Hours upon hours were spent tracking down, among other documents, manumission papers—documents that legally freed enslaved people. Combing through those that existed, Buck says she saw names of friends, neighbors… even her own. And, Frost Blackwell. He was a relative of Mills, who the pair learned was enslaved in the late 18th century in Hopewell by the wealthy farmer Andrew Blackwell, and was buried in the Stoutsburg Cemetery. Some of Blackwell’s descendants live in the area still; in fact, impossibly (but, not really) Mills is close with them.

But Blackwell’s documented existence before the 1800s was unique, as were records of his wife, Nancy Banvakter, and their son, Samuel, whom documents showed Frost purchased to gain their freedom. Mills and Buck went to the Hunterdon County Courthouse, finally, where a staffer tried to track down the book in which his manumission papers were printed, fruitlessly at first, before heading into the basement and finding the minutes from Frost’s manumission hearing. 

Mills said she had no inclination her family’s presence in the U.S. went back that far; no reason or evidence or family story to believe that. Instead, it took months upon months of researching to find it.

“Finding this information that my family goes as far back as the founding families…. my family was here before America was America. It’s amazing,” Mills says.

But, there was more; an even unlikelier find. At the time Frost Blackwell was living in Hopewell, another relative of Mills was in Charleston, South Carolina. Rev. Oliver Hart, a prestigious pastor, was outspoken about his support of the American cause, and eventually had to leave—to Hopewell once the British landed. He brought with him his second wife and an enslaved boy, Friday—Mill’s fourth great-grandfather. Years after Hart died, a transcribed version of his diary was found in Charleston, which documented not only Friday’s existence, but his birthday, his mother’s name, and the date and amount Hart paid to buy them. 

“I feel extremely grateful,” says MIlls about having this information. “I’m thinking of all the millions of African Americans who cannot even touch that kind of information and go back that far. I have a fifth great-grandmother and her name was Dina. And she had a son, Friday; they were bought together by this pastor, a man of the cause. Who would have known?” 

Buck says she’s felt serendipity, or something higher, along every step of the way. Too many coincidences, too many good breaks to keep the journey of discovery moving forward through all the incomplete records, dead-ends and more. 

“From the beginning, the first time we stepped on that burial ground, we said this is not a coincidence, this is a god-cidence,” Buck says. “Every piece of information that we find, we know that god is saying, ‘You know what, they need this, and I’m gonna make sure they get it.’ He makes sure that we get what we need. We’re working on a second book [Harmony and Hostility: A View from Sourland Mountain], and he’s still making sure we get information.”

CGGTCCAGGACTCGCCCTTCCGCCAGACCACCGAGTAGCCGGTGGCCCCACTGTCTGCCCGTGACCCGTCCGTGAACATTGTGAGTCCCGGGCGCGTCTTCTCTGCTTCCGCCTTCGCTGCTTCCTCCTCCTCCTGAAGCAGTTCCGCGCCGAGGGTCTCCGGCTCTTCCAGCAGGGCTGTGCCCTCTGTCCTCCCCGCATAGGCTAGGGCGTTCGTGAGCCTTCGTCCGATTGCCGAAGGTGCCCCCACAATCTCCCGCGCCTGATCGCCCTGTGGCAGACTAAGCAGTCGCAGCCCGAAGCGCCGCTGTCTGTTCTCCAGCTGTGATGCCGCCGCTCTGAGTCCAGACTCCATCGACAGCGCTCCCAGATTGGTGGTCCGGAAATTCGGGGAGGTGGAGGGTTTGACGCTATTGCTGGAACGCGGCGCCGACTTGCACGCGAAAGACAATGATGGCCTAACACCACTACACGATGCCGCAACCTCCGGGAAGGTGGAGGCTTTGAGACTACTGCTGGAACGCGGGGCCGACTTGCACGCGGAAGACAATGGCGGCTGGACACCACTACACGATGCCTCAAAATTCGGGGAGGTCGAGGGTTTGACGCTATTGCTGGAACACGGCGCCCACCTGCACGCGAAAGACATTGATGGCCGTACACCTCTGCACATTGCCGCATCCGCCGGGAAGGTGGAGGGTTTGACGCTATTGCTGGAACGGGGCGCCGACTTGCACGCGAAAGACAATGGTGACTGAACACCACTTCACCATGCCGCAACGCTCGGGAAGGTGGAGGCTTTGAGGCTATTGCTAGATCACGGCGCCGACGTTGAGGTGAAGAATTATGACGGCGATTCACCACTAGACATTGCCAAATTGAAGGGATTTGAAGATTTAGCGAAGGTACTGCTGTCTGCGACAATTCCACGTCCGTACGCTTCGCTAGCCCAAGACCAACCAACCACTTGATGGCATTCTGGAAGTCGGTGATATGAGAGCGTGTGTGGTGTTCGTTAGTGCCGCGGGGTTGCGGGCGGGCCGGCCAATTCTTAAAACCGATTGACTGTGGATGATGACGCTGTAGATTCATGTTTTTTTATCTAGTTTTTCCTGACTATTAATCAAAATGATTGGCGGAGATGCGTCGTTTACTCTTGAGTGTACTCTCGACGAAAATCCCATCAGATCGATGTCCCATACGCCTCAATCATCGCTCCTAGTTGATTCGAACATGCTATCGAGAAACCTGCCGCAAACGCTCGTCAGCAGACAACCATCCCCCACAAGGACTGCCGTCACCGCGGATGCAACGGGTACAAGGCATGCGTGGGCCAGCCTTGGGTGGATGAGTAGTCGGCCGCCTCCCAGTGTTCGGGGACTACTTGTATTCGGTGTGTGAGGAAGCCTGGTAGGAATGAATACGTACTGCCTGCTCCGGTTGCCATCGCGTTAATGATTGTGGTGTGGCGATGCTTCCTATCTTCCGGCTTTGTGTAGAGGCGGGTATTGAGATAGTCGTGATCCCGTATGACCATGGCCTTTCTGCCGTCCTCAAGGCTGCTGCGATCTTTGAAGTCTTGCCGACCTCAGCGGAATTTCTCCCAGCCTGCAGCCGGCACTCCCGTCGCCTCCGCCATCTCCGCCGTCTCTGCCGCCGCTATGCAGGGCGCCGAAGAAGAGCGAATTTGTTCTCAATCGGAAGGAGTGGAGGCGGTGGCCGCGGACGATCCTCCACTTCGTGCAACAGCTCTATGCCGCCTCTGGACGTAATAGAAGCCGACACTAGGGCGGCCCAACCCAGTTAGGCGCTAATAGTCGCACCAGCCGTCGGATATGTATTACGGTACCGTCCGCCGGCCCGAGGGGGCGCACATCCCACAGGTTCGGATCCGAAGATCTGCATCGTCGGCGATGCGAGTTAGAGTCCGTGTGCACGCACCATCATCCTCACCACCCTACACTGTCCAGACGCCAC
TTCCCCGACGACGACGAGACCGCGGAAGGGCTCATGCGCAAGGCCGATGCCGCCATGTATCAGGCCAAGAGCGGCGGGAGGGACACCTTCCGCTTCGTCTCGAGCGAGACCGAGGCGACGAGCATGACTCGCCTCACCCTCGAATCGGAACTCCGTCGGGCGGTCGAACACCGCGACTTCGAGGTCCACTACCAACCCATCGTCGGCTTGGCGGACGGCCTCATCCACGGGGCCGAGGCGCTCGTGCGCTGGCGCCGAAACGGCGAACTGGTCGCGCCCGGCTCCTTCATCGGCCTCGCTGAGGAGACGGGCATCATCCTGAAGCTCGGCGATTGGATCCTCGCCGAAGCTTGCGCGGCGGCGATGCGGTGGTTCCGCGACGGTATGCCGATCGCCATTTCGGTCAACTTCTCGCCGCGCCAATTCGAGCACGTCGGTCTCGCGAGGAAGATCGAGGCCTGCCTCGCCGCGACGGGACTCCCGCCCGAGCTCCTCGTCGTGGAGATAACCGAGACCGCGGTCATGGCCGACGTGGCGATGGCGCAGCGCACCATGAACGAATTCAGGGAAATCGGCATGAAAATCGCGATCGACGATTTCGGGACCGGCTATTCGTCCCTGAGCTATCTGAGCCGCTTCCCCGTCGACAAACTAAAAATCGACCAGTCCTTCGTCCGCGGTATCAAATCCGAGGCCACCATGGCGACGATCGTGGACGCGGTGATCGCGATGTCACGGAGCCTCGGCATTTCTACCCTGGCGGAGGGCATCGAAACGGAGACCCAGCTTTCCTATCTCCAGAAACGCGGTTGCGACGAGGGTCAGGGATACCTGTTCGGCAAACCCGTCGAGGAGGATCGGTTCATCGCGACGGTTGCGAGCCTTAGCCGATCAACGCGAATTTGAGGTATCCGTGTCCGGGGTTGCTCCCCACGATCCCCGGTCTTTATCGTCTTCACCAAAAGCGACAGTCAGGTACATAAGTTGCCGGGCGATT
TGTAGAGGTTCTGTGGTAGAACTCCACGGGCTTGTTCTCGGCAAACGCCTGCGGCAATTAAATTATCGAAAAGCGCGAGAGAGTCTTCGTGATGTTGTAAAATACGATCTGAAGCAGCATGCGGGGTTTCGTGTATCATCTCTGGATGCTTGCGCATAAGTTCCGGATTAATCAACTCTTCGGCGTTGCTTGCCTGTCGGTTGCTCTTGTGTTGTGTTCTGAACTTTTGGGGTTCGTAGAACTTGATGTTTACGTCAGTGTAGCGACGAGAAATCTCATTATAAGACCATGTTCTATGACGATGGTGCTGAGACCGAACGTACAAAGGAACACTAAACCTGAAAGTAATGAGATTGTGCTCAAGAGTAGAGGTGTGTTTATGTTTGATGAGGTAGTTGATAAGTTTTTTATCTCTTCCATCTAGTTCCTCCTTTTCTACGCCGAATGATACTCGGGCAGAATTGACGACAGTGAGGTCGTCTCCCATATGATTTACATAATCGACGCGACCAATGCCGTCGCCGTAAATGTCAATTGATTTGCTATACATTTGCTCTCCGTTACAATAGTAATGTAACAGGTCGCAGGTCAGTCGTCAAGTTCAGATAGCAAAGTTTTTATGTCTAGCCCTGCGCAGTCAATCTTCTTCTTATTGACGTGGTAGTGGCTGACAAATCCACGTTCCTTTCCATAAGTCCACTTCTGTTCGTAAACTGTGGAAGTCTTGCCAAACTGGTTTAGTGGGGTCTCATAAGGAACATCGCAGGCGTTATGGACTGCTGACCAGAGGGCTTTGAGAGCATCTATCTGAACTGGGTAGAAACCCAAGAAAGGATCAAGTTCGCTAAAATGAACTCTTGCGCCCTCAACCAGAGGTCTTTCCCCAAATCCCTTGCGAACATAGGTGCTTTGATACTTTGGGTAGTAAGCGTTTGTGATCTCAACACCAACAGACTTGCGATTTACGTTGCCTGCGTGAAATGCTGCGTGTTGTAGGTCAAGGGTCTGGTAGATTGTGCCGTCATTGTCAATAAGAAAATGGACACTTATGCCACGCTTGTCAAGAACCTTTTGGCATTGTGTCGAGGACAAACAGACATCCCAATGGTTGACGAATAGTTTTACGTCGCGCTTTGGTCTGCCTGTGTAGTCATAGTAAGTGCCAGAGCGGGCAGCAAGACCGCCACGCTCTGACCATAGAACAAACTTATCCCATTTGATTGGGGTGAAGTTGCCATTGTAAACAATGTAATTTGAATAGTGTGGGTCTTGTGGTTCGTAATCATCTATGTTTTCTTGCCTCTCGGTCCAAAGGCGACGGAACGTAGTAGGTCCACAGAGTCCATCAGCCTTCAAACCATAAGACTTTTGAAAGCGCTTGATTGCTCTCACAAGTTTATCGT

Like all good historians, Mills’ and Buck’s work uncovering the past is done with an eye toward the future. That means using lessons from this past episode of their lives, and the work they did in it, to change the way future generations understand history. And, to ensure that past wrongs—or near-wrongs—are not repeated.

“It might have been commonplace for you to run overtop black people and put a driveway, because I’m telling you that happens all over this country,” Buck says. “They put condos on top of burials. It was commonplace, but it’s not commonplace anymore: you’re on check.”

But, in this age of division stoked by opportunistic politicians and media outlets, justice feels elusive. If videotaped evidence is not enough—as in the juxtaposed examples of the Jan. 6 insurrection and George Floyd’s murder—to silence critics, how can we hope for systemic change?

“You have events like Jan. 6, we all saw what happened,” Buck says. “It’s televised. It’s like that old song, that the revolution will be televised. And right now looking at Jan. 6 as a black person, that has black sons and hearing what they said after watching that all day and the pass that the white people got knowing that if you were black you wouldn’t have made it three steps before you were bullet-ridden. Black men and women. It’s not a good place for us to be. It encourages almost a hate for one another to know that, OK that happened and a year later we’re talking about it and what do we see? Alright, people got arrested or whatever. It puts a sour taste in our mouths as black people to know this is the way America is for black people.”

But maybe the tide is changing. The arc of the universe, to paraphrase Martin Luther King Jr., bends toward justice; and it bends, rather than takes a straight course, because of the same forces fueling the division in our country today. Mills is quick to point out that there are a lot of white people “who are interested in being allies, or who are interested in being educated, or who are intereted in arming themselves with the most knowledge.

“There’s plenty of white people out there who are eager and willing and want to be change agents and to learn a different way of thinking,” she continues. “As for those who are more comfortable staying rooted in ignorance … you’re doing so much damage, so much damage. And all these omissions, all the half-truths, all these lies, all this sanitizing the black narrative. It’s a breadtrail that has led up to this day.” 

If These Stones Could Talk, and the event on Feb. 22, is not only an opportunity to hear from these two esteemed historians, but to begin to understand the history of slavery, and the rich history of black people, in New Jersey; which, if you went to public school here, you know is insufficient.

“We want people to think more critically about their own way of thinking, because you have people who say everybody’s equal and everybody gets the same benefits, and when you read the book, you’ll find out, nope, not true,” Buck says.

Adds Mills, “If these discussions make you uncomfortable, you need to look inward into your own life.”

‘If These Stones Could Talk,’ with Beverly Mills and Elaine Buck, on Zoom on Tuesday, Feb. 22, from 12:30-1:30 p.m. To participate in the event, email for the Zoom link. Buy the book here.